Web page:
Semi Downdraft Airflow Design

Semi Downdraft Airflow Design


Semi-downdraft Spray Booth combines the two airflows described above (crossdraft and downdraft). This style of booth is associated with higher quality finish requirements. The Semi-downdraft airflow design uses both the principle of a downdraft along with a cross draft design. Air is introduced in a ceiling supply plenum typically located at the front of the booth. The air then moves down and back towards the rear exhaust plenum which is at the opposite end of the booth and located closer to the floor. The air has a “Semi-Downdraft” movement and passes over the part in a downward and then horizontal movement as it approaches the rear exhaust plenum. The exhaust chamber is similar to the cross draft type and incorporates the exhaust filters so the air can be filtered from any paint overspray as it passes through the filters. The clean air is pulled by the exhaust fan through these filters and exhaust duct systems as it is discharged to the atmosphere.

Stage 1

The modified downdraft booth gives qualities of a downdraft without the necessity of a pit. Air is drawn in through the top of the booth. R-1 panels are designed by Viledon for air make-up of paint spray booths. The multiple synthetic layers combine a pre-filter consisting.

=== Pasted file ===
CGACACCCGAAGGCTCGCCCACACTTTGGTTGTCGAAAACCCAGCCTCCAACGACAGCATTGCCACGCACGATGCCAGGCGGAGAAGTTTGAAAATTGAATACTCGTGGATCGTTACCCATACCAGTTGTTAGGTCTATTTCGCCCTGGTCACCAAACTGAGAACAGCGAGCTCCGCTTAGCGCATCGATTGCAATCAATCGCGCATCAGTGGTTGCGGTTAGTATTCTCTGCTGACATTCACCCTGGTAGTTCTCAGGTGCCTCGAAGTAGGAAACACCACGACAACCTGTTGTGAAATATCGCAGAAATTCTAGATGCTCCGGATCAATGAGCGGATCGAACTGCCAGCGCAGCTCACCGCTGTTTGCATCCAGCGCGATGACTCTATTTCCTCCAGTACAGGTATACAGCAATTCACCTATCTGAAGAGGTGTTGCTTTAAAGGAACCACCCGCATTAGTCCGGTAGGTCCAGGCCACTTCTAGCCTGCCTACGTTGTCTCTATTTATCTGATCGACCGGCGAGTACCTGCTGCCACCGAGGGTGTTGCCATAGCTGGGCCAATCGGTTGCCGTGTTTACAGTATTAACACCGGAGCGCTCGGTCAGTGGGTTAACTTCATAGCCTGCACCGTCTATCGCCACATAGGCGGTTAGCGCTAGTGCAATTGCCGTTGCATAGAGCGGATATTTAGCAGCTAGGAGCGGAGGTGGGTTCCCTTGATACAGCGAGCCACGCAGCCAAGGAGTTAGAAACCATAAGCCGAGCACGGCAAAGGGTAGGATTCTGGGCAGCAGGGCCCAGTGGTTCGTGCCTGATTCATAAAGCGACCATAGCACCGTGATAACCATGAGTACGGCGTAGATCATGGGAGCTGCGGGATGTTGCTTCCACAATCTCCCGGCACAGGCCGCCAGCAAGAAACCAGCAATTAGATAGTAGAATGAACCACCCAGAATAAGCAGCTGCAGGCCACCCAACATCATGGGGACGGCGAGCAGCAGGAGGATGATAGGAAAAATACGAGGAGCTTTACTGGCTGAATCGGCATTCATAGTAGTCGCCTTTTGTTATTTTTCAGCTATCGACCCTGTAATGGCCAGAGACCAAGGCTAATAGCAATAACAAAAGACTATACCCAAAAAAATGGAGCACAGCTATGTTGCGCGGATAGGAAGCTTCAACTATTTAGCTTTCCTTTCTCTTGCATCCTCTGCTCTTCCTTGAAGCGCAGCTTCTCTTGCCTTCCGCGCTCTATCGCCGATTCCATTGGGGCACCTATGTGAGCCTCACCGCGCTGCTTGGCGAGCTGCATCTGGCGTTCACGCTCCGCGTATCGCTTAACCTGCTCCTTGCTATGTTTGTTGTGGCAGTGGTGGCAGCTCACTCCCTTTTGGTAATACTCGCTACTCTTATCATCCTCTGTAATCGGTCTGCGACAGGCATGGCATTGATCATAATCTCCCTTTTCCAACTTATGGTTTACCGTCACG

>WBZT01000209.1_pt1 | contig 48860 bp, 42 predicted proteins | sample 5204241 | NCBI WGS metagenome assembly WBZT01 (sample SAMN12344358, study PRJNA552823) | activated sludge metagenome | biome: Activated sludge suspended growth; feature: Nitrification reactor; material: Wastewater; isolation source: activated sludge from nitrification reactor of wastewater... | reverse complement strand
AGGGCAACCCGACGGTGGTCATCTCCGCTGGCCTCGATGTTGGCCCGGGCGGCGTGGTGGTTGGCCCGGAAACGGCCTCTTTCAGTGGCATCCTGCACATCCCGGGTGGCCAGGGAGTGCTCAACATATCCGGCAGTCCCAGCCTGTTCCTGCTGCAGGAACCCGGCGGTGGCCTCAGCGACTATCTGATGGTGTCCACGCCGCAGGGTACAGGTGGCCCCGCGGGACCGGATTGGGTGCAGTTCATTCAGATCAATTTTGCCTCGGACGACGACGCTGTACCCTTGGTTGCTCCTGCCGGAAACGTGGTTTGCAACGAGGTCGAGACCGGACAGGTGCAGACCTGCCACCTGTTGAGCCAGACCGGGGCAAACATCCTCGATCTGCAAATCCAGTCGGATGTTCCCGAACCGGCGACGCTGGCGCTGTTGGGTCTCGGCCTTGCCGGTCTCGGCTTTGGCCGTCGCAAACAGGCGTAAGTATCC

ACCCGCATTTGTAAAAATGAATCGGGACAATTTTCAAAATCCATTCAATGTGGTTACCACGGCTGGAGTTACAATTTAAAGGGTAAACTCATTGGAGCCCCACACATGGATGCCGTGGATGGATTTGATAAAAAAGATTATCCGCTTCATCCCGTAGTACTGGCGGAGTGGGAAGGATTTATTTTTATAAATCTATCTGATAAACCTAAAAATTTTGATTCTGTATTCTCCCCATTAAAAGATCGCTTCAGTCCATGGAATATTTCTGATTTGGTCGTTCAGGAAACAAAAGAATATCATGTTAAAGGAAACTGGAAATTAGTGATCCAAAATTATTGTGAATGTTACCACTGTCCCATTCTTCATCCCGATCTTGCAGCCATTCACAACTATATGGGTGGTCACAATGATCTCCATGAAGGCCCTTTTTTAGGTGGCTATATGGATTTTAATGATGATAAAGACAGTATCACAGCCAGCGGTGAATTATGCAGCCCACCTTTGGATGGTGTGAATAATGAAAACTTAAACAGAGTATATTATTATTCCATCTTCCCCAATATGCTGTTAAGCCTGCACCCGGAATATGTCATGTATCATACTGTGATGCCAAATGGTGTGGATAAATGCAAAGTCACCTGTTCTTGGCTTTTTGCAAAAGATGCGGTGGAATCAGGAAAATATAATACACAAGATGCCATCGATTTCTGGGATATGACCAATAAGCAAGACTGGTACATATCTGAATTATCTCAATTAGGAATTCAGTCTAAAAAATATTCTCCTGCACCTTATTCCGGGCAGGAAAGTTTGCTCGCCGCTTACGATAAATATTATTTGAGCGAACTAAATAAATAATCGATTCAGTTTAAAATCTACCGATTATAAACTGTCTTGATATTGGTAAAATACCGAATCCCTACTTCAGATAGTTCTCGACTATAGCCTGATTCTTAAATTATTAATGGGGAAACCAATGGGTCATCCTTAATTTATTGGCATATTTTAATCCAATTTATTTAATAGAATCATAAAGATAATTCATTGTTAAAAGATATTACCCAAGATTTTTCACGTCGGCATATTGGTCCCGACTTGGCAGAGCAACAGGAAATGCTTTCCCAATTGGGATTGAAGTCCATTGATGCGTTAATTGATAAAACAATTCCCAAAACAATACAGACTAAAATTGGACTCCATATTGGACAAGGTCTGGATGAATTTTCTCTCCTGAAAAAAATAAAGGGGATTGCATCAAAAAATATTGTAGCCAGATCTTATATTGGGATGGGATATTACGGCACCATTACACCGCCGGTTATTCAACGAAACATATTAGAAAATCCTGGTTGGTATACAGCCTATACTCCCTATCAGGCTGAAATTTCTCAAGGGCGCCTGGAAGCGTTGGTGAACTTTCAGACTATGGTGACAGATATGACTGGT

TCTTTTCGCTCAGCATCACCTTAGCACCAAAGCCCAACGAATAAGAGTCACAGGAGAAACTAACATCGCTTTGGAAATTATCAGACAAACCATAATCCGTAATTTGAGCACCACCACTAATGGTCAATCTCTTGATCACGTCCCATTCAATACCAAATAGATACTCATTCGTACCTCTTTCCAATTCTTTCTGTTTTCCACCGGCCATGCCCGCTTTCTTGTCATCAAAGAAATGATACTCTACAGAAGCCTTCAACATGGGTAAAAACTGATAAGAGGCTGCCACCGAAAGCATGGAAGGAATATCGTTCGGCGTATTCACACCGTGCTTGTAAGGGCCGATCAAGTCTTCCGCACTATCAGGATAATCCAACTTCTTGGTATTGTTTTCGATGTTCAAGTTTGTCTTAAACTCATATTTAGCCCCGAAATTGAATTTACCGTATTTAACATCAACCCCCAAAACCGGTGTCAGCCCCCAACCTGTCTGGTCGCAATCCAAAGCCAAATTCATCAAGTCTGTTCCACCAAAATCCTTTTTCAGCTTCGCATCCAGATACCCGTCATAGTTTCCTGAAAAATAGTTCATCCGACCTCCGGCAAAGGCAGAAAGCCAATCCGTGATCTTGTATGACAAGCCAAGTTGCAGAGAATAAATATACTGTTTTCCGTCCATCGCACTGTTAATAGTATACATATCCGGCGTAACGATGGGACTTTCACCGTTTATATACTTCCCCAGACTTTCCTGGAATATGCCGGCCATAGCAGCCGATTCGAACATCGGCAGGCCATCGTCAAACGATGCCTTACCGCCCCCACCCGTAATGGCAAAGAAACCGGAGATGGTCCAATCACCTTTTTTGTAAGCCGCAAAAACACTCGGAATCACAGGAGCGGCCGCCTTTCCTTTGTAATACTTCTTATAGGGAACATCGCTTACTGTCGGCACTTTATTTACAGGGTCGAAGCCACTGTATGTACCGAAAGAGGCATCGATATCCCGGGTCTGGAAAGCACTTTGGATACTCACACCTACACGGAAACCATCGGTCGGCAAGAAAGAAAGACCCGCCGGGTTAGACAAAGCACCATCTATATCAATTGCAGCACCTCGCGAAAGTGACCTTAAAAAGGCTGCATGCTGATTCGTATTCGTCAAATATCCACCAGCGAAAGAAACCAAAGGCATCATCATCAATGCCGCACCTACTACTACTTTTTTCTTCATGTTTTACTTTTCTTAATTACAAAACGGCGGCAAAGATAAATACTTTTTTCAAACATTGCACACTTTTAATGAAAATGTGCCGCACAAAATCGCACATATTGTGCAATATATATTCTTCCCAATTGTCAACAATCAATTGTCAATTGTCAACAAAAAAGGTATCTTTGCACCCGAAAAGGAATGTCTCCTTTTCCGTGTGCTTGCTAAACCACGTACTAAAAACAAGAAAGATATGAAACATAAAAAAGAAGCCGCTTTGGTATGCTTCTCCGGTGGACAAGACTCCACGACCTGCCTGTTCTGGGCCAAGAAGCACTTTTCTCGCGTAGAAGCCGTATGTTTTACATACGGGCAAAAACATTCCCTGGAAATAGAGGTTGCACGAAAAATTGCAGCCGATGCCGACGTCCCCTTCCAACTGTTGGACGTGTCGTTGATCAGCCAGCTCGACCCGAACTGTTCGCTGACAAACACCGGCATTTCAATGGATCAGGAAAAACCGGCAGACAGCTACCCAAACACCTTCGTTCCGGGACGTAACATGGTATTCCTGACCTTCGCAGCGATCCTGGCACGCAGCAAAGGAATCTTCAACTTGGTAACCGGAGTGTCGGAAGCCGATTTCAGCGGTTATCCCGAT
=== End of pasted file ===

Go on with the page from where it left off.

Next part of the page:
Stage 2

After passing through the filters, the air is a particle and dust-free. This creates a virtually clean environment. This clean air passes through the booth resulting in controlled and even airflow.

Stage 3

The air continues down and around the product collecting overspray, moving it away from the product being sprayed down towards the exhaust filters. After reaching the exhaust filters, the airflow has successfully suspended overspray keeping the spray painting environment at optimal performance.

Stage 4

As the air passes through the booth on a modified design, it starts to move to the back of the booth toward the exhaust filters. Air is pulled into the exhaust plenum by the exhaust fan. At this point, the air is suspending the overspray particles keeping the spray booth environment as dust free as possible.

Stage 5

The exhaust filters are designed to hold more paint. They are made from a continuous filament glass fiber with an open weave pattern. This design prevents face-loading as they become saturated. This design forces paint-laden air to change direction many times as it passes through the filter preventing fogging.

Stage 6

This clean air now continues through the exhaust plenum, which is designed to balance airflow throughout the entire booth.

Stage 7

To have the best possible airflow, Spray Systems precisely matches the size of the motor and fan assembly, to each booth. These assemblies operate at noise levels at or below OSHA limits.

See it in action

This all comes together in complete harmony of clean, smooth air flowing over your product for the best possible environment that enables you to give your customers, the best product you can. At the same time knowing you are doing your part in keeping our environment clean and safe.